Beyond the Critique of Rights: The Puerto Rico Legal Project and Civil Rights Litigation in America's Colony

By Del Toro, Valeria M. Pelet | The Yale Law Journal, January 2019 | Go to article overview

Beyond the Critique of Rights: The Puerto Rico Legal Project and Civil Rights Litigation in America's Colony


Del Toro, Valeria M. Pelet, The Yale Law Journal


NOTE CONTENTS        INTRODUCTION                                               794 I.    CRITIQUING THE CRITIQUE OF RIGHTS                          801       A. CLS's Critique of Rights                                801       B. CRT and LatCrit's Response to the Critique of Rights    804 II.   PUERTO RICO'S COLONIAL STATUS UNDER THE U.S. LEGAL SYSTEM  810       A. Puerto Ricans, (Second-Class) U.S. Citizens             810       B. Repression on the Island                                813 III.  THE ADVENT OF CIVIL RIGHTS LITIGATION IN PUERTO RICO       817       A. Keeping Movements Alive                                 817       B. Lawyering for the People                                822       C. A Project of Their Own                                  828 IV.   TURNING TOWARDS RIGHTS TALK                                832       A. Rights Talk as Restitution                              832       B. CLS, Revisited                                          836       CONCLUSION                                                 839 

INTRODUCTION

On May Day 2017, thousands of Puerto Rican workers, students, and other groups demonstrated against draconian austerity measures ordered by the U.S.-appointed fiscal oversight board, a controversial creation of the PRO MESA law. (1) PROMESA, short for Puerto Rico Oversight, Management, and Economic Stability Act, is a federal law designed to address Puerto Rico's ballooning debt crisis. (2) The law established an oversight board with the power to override local government decisions, highlighting the territory's status as a de facto U.S. colony. (3) In March 2017, the oversight board voted unanimously in favor of cuts to the public pension system, (4) considered a $512 million cut in university funding, (5) and endorsed a plan to fire government employees, (6) transferring the weight of the island's public debt of $72 billion onto the people of Puerto Rico. (7) In response, thousands took to the streets, carrying signs with slogans against U.S. colonialism and images of the Puerto Rican flag in black and white, a symbol of resistance amid crisis. (8)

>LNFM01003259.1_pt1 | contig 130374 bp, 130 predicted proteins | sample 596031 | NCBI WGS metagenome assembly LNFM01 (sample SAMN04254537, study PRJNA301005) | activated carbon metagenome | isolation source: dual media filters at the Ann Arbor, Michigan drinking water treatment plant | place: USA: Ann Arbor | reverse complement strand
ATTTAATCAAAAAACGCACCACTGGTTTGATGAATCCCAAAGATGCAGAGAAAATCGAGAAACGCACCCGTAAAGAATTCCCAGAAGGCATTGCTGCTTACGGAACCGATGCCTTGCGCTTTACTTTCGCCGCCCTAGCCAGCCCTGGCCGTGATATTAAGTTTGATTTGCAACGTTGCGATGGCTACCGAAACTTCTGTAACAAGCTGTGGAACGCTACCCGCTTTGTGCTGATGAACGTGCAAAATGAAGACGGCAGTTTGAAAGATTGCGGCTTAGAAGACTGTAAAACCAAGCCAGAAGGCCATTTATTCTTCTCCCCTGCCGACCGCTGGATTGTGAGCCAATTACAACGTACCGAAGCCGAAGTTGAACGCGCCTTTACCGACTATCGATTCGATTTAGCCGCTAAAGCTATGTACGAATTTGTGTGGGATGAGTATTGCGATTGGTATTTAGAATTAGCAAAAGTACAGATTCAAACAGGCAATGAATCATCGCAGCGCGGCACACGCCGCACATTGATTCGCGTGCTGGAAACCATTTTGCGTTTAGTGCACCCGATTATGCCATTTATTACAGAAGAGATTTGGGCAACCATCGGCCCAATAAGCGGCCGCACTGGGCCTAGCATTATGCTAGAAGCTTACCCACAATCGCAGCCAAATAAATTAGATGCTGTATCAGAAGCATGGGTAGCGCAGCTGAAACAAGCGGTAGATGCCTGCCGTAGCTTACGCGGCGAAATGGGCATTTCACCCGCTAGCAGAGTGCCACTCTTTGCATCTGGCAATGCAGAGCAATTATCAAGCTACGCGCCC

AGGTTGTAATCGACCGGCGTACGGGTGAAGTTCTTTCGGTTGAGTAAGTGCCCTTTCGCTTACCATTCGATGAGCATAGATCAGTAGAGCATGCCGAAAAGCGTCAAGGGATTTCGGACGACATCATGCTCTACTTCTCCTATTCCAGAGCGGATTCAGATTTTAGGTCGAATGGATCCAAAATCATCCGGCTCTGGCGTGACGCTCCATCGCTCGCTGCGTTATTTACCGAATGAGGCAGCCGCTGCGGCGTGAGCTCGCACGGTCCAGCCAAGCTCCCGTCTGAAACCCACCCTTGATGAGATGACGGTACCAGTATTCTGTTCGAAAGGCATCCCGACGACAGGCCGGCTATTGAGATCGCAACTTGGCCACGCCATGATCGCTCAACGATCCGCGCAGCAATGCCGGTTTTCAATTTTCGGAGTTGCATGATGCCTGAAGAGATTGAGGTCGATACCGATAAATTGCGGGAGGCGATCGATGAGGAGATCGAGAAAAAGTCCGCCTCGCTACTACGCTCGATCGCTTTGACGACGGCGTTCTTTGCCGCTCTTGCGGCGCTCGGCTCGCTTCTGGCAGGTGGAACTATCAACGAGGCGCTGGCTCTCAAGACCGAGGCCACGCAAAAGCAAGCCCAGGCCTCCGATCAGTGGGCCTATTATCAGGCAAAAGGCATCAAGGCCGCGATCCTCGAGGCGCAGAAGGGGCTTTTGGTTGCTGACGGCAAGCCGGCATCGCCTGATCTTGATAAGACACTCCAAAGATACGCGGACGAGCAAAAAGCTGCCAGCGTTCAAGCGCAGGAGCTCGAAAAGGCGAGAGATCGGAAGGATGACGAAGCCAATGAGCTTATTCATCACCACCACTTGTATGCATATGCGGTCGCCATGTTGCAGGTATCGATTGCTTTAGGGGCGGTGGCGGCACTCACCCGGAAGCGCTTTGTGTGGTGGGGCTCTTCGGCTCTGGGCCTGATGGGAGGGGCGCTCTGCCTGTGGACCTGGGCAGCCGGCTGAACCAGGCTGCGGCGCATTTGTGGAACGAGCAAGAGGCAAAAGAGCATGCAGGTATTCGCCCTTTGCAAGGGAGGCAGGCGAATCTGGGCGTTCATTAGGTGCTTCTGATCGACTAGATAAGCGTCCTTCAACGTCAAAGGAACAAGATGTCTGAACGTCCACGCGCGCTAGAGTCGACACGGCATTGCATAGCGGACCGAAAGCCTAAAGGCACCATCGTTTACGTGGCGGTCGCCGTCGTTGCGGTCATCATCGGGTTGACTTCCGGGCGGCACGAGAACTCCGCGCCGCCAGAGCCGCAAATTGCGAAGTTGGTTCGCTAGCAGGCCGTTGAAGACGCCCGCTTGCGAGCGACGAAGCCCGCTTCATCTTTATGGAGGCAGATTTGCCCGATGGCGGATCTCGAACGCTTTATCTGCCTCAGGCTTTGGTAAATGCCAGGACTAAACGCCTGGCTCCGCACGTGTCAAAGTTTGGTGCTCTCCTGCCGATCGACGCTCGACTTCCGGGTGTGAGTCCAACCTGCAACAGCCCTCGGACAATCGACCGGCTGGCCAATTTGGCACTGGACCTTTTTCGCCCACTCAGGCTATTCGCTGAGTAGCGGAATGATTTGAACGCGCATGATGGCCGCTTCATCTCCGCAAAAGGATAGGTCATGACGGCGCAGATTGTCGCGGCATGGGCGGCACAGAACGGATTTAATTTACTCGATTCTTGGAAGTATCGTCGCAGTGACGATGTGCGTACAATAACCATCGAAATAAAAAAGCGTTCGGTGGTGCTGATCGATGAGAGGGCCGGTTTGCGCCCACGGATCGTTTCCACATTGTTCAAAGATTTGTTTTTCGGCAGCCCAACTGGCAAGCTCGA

A protest of that size and manifesting such palpable anticolonial sentiment is unheard of in Puerto Rico. The questions of Puerto Rico's political status--whether Puerto Rico should become a state, independent, or something else--and how best to describe Puerto Rico's relationship to the United States have divided the island for almost seventy years. (9) Since the 1950s, (10) two centrist political parties have dominated political discourse on the island: the Partido Popular Democrdtico, (11) which supports Puerto Rico's current relationship with the United States, and the Partido Nuevo Progresista, (12) which advocates for Puerto Rico's statehood. (13) In general, both parties have avoided describing Puerto Rico as a "colony" for tactical, political reasons. (14) Even the legendary organizing against the U.S. Navy's presence in Vieques, (15) a situation with obvious colonial undertones, was careful "not to focus on Puerto Rico's political status in framing the political response to Vieques." (16) The local movement in Vieques did not view itself as "an anti-imperialist mobilization," but rather "framed its struggle as one of social justice and human rights," priding itself on its ability to stay out of the island's partisan struggles. (17) Any articulation of rights, the privileges that come with U.S. citizenship, or even the meaning of the nation's relationship with the United States, is inherently political in Puerto Rico.

The debates surrounding Puerto Rico's political status set the stage for a second, equally contested question: would a rights-based approach be effective at rectifying Puerto Rico's current socioeconomic and political condition? The federal government has long subjected Puerto Ricans to disparate treatment, which suggests that rights assertions may fall on deaf ears. Puerto Ricans, despite having U. …

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